Readers’ Poll: The 10 Greatest Stevie Wonder Songs
Stevie Wonder is performing his 1976 masterpiece Songs in the Key of Life in full at a Los Angeles concert in December, but that album really only scratches the surface of his astonishing catalog. He was only 12 when "Little Stevie Wonder" scored a Number One hit with "Fingertips" in 1963, and the hits kept coming at a staggering rate after that. He effortlessly transitioned from the 1960s Motown sound to his more socially conscious, ambitious albums of the 1970s to his glossier, MTV-ready hits of the 1980s. We asked our readers to select their top 10 Stevie Wonder songs. Click through to see the results.
By ANDY GREENE
10. ‘Boogie on Reggae Woman’
A generation or two of stoners may consider this a Phish song, but anyone who listened to the radio in 1974 knows that "Boogie on Reggae Woman" is a Stevie Wonder jam. It's one of the standout tracks from Fulfillingness' First Finale, the first LP that Wonder recorded after his 1973 car accident. The relentlessly funky song (which doesn't much sound like a reggae or boogie number), fueled by one of the most memorable bass synth sounds in music history, reached Number Three on the Hot 100. Notice how often Wonder imagines seeing a woman in the song, whether she's boogieing "across the floor" or "in the raw under the stars above." Back then, Stevie certainly had woman doing both things quite often.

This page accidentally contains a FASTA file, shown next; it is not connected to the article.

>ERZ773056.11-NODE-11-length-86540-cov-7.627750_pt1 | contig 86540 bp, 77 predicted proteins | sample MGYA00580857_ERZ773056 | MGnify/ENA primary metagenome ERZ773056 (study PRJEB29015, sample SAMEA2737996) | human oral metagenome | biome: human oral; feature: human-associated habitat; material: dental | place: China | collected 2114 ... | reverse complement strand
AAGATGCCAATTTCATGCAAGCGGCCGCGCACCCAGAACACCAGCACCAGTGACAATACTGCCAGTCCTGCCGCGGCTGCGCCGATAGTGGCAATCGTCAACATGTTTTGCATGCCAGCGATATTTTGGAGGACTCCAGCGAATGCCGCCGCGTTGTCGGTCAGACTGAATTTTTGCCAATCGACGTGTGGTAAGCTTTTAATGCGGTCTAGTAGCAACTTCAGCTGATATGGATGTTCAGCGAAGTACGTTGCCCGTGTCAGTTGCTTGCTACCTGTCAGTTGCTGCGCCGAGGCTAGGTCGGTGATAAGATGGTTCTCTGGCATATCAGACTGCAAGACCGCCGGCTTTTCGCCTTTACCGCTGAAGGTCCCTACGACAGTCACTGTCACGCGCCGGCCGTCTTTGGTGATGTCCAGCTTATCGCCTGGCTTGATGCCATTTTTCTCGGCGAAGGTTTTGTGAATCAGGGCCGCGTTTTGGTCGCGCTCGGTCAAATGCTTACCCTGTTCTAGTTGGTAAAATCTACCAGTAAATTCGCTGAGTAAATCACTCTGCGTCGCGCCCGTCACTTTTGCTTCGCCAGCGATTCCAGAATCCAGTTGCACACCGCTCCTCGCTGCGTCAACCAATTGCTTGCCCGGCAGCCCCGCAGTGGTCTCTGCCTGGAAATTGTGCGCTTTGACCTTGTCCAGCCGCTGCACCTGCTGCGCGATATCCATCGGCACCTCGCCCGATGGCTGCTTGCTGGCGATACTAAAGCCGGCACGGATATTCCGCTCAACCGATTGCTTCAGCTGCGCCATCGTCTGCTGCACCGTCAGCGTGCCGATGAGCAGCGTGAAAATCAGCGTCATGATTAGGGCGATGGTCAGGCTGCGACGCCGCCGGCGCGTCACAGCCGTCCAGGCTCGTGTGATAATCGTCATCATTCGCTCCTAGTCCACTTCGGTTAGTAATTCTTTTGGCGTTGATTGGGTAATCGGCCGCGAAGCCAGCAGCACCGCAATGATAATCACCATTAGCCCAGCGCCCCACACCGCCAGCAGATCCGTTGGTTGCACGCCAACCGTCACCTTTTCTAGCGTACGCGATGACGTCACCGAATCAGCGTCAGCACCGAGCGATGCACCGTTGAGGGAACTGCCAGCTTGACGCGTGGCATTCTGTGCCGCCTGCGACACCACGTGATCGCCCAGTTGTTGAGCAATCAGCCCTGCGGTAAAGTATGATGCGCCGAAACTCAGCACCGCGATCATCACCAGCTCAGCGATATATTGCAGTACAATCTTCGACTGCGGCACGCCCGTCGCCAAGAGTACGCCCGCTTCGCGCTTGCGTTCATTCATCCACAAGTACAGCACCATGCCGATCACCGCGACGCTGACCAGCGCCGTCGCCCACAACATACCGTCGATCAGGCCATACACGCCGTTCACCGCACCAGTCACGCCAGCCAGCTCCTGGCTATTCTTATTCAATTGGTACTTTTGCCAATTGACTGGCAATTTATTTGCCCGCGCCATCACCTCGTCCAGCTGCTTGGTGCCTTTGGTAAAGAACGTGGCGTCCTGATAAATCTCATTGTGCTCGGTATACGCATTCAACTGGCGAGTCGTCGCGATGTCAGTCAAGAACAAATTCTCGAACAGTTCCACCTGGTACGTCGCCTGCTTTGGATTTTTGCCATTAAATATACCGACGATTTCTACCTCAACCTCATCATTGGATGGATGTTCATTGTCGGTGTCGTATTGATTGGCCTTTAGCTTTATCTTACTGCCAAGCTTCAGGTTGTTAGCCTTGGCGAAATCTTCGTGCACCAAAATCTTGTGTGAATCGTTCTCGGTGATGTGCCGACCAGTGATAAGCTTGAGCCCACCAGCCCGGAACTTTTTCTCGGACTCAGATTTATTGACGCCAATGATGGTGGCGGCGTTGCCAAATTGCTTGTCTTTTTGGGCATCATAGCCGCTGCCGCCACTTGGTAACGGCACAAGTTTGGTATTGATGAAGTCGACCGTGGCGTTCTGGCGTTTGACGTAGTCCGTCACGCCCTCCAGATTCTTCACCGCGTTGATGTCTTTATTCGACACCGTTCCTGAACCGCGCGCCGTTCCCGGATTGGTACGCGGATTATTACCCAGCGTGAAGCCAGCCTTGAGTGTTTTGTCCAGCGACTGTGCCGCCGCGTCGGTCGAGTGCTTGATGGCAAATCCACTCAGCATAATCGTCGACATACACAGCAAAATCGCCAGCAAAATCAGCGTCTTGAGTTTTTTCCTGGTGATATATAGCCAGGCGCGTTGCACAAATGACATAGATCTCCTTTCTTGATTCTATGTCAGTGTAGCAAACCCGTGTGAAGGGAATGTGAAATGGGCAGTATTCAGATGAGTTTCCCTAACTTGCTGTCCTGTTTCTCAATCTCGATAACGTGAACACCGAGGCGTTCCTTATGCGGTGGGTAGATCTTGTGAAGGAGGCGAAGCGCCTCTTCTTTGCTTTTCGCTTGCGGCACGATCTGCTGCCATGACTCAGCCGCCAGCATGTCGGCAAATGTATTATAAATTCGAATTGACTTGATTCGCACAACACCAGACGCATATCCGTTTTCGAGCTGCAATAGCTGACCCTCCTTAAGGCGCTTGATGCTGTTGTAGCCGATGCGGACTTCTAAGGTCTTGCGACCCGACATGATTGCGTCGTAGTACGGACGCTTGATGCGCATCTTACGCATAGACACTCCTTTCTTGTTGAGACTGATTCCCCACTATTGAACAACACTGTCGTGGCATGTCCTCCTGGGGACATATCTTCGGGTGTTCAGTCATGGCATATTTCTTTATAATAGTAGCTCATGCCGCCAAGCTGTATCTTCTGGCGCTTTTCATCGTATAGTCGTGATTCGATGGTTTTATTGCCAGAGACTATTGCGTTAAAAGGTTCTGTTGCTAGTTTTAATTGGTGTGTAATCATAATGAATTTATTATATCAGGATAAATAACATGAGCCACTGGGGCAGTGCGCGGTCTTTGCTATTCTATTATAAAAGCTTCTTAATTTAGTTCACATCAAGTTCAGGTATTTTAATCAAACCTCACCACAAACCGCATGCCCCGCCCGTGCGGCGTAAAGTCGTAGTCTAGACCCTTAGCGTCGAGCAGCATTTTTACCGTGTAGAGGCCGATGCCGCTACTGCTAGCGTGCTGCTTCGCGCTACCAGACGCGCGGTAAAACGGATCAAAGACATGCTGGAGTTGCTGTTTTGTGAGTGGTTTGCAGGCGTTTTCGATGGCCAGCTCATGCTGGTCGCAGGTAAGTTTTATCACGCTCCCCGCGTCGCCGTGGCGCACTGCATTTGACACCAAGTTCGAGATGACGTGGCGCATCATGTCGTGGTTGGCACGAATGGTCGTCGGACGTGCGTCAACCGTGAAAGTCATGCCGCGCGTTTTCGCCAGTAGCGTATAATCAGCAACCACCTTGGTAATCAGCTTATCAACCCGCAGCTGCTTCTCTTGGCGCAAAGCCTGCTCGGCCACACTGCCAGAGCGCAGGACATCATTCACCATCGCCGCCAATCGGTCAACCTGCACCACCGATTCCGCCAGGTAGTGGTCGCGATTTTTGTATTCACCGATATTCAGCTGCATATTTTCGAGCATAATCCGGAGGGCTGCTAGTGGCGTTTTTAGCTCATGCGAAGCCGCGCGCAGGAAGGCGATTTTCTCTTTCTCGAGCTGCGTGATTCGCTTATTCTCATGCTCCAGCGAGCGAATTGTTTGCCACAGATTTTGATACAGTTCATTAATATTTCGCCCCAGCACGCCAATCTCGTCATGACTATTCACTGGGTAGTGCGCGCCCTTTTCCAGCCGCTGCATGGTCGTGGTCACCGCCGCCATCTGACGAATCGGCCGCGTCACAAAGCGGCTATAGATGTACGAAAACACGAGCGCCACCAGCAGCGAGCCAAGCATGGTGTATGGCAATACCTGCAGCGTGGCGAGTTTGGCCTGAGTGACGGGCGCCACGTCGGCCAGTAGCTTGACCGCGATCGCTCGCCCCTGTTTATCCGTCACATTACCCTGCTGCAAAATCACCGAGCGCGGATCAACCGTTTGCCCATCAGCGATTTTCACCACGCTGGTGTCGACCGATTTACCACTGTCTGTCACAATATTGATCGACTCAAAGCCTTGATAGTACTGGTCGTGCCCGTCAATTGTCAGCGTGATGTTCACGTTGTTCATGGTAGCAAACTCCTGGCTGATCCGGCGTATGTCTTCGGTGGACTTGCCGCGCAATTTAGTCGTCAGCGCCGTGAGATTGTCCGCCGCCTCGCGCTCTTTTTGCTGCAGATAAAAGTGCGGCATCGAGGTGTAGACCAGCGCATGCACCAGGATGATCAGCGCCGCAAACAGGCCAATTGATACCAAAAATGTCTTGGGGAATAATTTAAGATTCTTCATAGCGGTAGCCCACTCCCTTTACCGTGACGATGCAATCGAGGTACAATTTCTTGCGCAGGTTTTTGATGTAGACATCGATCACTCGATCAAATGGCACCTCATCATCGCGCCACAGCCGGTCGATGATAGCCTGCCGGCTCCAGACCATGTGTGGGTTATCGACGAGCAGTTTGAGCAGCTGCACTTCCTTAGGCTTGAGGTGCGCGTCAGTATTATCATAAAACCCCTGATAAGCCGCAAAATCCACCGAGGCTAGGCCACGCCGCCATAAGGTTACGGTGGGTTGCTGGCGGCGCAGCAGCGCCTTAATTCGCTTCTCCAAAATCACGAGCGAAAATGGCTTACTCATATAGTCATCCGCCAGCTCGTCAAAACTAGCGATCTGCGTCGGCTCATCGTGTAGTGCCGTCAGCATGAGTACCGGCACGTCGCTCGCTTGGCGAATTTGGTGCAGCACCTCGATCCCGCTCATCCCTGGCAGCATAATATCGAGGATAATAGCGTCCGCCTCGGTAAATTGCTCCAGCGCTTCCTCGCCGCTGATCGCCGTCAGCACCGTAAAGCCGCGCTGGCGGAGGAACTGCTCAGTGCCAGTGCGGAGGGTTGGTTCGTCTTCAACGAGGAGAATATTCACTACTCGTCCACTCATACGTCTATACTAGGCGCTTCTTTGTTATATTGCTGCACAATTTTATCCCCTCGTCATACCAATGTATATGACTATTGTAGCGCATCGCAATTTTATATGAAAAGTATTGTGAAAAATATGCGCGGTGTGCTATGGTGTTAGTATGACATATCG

9. ‘I Believe (When I Fall in Love It Will Be Forever)’
Stevie Wonder's career reached a new level in 1972 with the release of Talking Book. He was just 22, but he was already a veteran artist with 15 albums under his belt. He was enjoying a greater creative freedom, and a tour with the Rolling Stones introduced him to a new audience. The album has many of Wonder's most beloved works ("Superstition," "You Are the Sunshine of My Life") and it wraps up with the eternally optimistic "I Believe (When I Fall In Love It Will Be Forever)." It's one of the simpler songs on the LP, and one of the most beautiful.